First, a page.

Stop Knee Pain! 8 steps you can take to avoid surgery (Richard Laliberte, AARP Magazine, Feb/​March 2017)
4 Surgeries to Avoid (Karen Cheney, AARP Magazine, Aug. 2014) four operations are often overperformed. Some are moneymakers for doctors and hospitals; others are expedient and still others seem to work, at least in the short term. But evidence shows that all have questionable long-term outcomes for treating certain conditions, and some may even cause harm. Consider these alternatives. Providing stents for heart disease patients with stable angina, spinal fusion for spinal stenosis, any type of back surgery, and hysterectomy for quality-of-life concerns, such as heavy bleeding or pain caused by uterine fibroids,
Going Under the Knife, With Eyes and Ears Wide Open (Jan Hoffman, Health, NY times, 3-25-17) More people are rejecting general anesthesia for procedures, prompting doctors to narrate their steps as they deal with alert patients asking .
More surgery is being performed with the patient awake and looking on, for both financial and medical reasons. But as surgical patients are electing to keep their eyes wide open, doctor-patient protocol has not kept pace with the new practice. “For a thousand years, we talked about the operating theater,” said medical ethicist Dr. Mark Siegler,and author of a recent study on surgeon-patient communication during awake procedures, published in the American Journal of Surgery. “And for the first time, in recent years the patient has joined the cast.” "Choosing to watch your own surgery is one more manifestation of the patient autonomy movement, in which patients, pushing back against physician paternalism, are eager to involve themselves more deeply in their own medical treatment." But Dr. Alexander Langerman, "said that a patient’s decision to remain awake during an operation also reflects a growing suspicion, generally, of authority figures. 'The occasional scandals that emerge while patients are sedated continue to erode their trust in us.' But patients are also intrigued by what is being done to them while they are asleep. In choosing to stay awake, added Dr. Langerman, /​there’s a curiosity and desire to have control over your experience.;”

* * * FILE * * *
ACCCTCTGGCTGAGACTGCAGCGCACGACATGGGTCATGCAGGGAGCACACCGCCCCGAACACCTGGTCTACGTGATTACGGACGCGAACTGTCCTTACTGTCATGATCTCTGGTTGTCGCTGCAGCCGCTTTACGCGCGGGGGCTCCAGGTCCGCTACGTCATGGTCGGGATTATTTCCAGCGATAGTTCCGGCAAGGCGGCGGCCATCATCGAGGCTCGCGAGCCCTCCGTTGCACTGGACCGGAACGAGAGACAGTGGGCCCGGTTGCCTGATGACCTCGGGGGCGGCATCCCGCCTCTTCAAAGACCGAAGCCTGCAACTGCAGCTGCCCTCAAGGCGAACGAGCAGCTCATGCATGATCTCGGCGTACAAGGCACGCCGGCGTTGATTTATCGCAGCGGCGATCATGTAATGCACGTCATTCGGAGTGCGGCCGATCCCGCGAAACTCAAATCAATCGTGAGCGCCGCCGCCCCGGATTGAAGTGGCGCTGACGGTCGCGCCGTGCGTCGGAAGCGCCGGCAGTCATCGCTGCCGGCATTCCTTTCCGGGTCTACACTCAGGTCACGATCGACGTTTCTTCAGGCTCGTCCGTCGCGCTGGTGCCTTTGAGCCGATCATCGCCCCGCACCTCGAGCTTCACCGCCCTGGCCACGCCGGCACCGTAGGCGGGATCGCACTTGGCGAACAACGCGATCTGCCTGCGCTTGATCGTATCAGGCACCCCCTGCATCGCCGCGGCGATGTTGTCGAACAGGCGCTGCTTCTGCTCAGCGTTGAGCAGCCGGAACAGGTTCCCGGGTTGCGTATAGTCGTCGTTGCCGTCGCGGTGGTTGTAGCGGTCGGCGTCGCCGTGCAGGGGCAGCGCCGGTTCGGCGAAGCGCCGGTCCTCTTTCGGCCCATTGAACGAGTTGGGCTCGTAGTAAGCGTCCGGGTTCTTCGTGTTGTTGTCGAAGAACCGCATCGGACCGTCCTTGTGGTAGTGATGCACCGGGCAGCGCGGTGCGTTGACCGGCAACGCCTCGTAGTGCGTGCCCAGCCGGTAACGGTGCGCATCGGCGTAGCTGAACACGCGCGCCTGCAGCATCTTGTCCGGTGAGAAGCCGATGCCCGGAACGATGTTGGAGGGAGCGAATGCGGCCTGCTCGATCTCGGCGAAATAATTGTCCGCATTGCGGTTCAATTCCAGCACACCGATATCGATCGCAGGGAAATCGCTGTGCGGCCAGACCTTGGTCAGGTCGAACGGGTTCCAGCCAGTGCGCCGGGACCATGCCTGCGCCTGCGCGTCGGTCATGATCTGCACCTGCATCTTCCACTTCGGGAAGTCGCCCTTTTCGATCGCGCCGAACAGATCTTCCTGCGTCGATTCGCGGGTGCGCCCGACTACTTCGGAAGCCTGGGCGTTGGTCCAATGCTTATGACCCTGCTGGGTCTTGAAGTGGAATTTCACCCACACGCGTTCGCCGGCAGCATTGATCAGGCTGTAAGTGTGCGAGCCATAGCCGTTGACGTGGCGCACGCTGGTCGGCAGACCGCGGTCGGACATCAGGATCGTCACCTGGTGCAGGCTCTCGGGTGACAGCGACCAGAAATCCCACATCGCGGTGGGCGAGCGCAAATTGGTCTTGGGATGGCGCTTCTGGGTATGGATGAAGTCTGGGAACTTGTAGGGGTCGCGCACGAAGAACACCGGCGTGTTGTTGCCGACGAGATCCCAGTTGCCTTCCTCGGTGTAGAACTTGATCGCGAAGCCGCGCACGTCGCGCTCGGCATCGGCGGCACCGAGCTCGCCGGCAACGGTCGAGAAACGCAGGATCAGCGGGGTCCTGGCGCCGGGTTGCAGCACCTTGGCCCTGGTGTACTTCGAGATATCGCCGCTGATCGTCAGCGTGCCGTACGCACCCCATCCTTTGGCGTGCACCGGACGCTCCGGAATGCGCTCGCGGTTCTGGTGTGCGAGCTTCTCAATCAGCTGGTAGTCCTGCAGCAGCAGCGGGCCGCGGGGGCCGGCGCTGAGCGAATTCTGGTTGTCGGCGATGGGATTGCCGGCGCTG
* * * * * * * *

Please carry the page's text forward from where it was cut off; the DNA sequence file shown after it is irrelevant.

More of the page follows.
What You Really Need to Do Before Surgery (Consumer Reports, October 2013) What you do before an operation can affect what happens after it
Your safer-surgery survival guide Consumer Reports' ratings of 2,463 U.S. hospitals can help you find the right one
Hospital ratings by state (Consumer Reports)
The lap band for weight loss is a tale of medicine gone wrong (Julia Belluz, Vox, 5-25-17) The lap band for weight loss is a tale of medicine gone wrong. How the lap band works — and how it fails. It doesn’t lead to weight loss and often requires more surgery. Other weight loss surgeries are more effective, but doctors will still keep doing the lap band.

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